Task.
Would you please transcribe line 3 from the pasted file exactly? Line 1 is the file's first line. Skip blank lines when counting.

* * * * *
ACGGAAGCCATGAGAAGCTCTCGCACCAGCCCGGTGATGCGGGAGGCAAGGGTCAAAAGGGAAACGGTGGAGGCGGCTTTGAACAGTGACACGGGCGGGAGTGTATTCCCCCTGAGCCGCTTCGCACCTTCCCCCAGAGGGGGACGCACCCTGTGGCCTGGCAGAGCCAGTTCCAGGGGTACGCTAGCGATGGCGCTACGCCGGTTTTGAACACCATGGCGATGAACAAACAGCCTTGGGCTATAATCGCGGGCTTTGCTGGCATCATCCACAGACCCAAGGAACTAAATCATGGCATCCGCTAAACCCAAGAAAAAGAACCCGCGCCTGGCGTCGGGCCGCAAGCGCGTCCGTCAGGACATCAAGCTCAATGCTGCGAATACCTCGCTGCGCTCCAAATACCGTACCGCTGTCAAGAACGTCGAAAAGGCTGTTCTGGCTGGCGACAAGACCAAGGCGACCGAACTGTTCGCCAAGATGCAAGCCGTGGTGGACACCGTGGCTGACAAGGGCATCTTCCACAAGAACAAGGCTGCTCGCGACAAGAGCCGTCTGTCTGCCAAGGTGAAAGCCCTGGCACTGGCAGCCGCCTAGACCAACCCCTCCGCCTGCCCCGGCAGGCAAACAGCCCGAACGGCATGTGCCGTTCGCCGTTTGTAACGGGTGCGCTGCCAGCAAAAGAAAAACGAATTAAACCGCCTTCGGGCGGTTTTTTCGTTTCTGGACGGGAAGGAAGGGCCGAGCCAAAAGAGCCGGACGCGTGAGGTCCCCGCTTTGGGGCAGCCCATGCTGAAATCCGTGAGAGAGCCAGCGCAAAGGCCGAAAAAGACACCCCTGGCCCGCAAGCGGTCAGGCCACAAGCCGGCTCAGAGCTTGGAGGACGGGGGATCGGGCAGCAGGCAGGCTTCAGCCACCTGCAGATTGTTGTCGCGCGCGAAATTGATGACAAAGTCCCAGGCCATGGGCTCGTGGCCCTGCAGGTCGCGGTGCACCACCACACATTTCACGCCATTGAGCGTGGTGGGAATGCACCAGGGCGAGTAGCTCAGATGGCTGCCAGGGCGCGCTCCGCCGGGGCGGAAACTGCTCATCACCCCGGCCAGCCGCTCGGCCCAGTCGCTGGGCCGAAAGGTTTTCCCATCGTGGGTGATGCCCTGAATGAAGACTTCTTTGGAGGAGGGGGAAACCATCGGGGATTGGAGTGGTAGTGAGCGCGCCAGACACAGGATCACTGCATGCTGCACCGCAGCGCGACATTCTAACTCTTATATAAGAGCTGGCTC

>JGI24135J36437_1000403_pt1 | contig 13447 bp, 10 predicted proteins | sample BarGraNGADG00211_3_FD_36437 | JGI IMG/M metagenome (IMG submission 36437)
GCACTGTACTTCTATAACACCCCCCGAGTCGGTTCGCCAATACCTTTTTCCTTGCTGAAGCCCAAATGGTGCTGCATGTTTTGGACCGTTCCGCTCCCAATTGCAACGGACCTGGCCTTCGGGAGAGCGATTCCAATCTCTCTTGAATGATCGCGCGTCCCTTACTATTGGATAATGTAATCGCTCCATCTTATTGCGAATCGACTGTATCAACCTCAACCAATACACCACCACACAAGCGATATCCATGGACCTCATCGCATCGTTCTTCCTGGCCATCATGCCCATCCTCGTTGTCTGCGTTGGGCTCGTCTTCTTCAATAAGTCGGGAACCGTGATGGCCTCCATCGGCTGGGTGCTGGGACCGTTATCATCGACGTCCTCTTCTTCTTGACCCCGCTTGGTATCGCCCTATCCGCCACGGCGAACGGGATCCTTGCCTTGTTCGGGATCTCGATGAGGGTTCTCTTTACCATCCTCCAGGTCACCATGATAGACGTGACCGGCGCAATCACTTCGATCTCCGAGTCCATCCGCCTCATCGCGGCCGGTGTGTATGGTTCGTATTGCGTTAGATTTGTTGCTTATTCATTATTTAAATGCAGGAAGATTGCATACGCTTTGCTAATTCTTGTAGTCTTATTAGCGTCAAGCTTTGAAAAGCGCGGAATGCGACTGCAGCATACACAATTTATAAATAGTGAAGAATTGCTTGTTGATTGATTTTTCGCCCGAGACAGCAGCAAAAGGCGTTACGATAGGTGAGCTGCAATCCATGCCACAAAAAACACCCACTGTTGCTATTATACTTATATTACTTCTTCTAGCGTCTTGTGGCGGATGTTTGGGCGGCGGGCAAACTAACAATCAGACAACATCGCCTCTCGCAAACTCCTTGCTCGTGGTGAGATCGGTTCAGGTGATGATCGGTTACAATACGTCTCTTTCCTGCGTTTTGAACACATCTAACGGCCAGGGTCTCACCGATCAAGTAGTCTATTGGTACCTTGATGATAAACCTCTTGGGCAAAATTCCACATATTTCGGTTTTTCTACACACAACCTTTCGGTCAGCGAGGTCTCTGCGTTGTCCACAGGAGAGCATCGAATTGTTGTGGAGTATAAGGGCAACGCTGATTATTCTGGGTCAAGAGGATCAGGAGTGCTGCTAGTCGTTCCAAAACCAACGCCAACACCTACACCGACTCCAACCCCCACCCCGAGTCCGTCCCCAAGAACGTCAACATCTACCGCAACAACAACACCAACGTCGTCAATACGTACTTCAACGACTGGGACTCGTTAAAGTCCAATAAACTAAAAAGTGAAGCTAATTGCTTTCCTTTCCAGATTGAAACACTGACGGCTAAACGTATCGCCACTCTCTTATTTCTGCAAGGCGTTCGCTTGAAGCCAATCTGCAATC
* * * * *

GCACTGTACTTCTATAACACCCCCCGAGTCGGTTCGCCAATACCTTTTTCCTTGCTGAAGCCCAAATGGTGCTGCATGTTTTGGACCGTTCCGCTCCCAATTGCAACGGACCTGGCCTTCGGGAGAGCGATTCCAATCTCTCTTGAATGATCGCGCGTCCCTTACTATTGGATAATGTAATCGCTCCATCTTATTGCGAATCGACTGTATCAACCTCAACCAATACACCACCACACAAGCGATATCCATGGACCTCATCGCATCGTTCTTCCTGGCCATCATGCCCATCCTCGTTGTCTGCGTTGGGCTCGTCTTCTTCAATAAGTCGGGAACCGTGATGGCCTCCATCGGCTGGGTGCTGGGACCGTTATCATCGACGTCCTCTTCTTCTTGACCCCGCTTGGTATCGCCCTATCCGCCACGGCGAACGGGATCCTTGCCTTGTTCGGGATCTCGATGAGGGTTCTCTTTACCATCCTCCAGGTCACCATGATAGACGTGACCGGCGCAATCACTTCGATCTCCGAGTCCATCCGCCTCATCGCGGCCGGTGTGTATGGTTCGTATTGCGTTAGATTTGTTGCTTATTCATTATTTAAATGCAGGAAGATTGCATACGCTTTGCTAATTCTTGTAGTCTTATTAGCGTCAAGCTTTGAAAAGCGCGGAATGCGACTGCAGCATACACAATTTATAAATAGTGAAGAATTGCTTGTTGATTGATTTTTCGCCCGAGACAGCAGCAAAAGGCGTTACGATAGGTGAGCTGCAATCCATGCCACAAAAAACACCCACTGTTGCTATTATACTTATATTACTTCTTCTAGCGTCTTGTGGCGGATGTTTGGGCGGCGGGCAAACTAACAATCAGACAACATCGCCTCTCGCAAACTCCTTGCTCGTGGTGAGATCGGTTCAGGTGATGATCGGTTACAATACGTCTCTTTCCTGCGTTTTGAACACATCTAACGGCCAGGGTCTCACCGATCAAGTAGTCTATTGGTACCTTGATGATAAACCTCTTGGGCAAAATTCCACATATTTCGGTTTTTCTACACACAACCTTTCGGTCAGCGAGGTCTCTGCGTTGTCCACAGGAGAGCATCGAATTGTTGTGGAGTATAAGGGCAACGCTGATTATTCTGGGTCAAGAGGATCAGGAGTGCTGCTAGTCGTTCCAAAACCAACGCCAACACCTACACCGACTCCAACCCCCACCCCGAGTCCGTCCCCAAGAACGTCAACATCTACCGCAACAACAACACCAACGTCGTCAATACGTACTTCAACGACTGGGACTCGTTAAAGTCCAATAAACTAAAAAGTGAAGCTAATTGCTTTCCTTTCCAGATTGAAACACTGACGGCTAAACGTATCGCCACTCTCTTATTTCTGCAAGGCGTTCGCTTGAAGCCAATCTGCAATC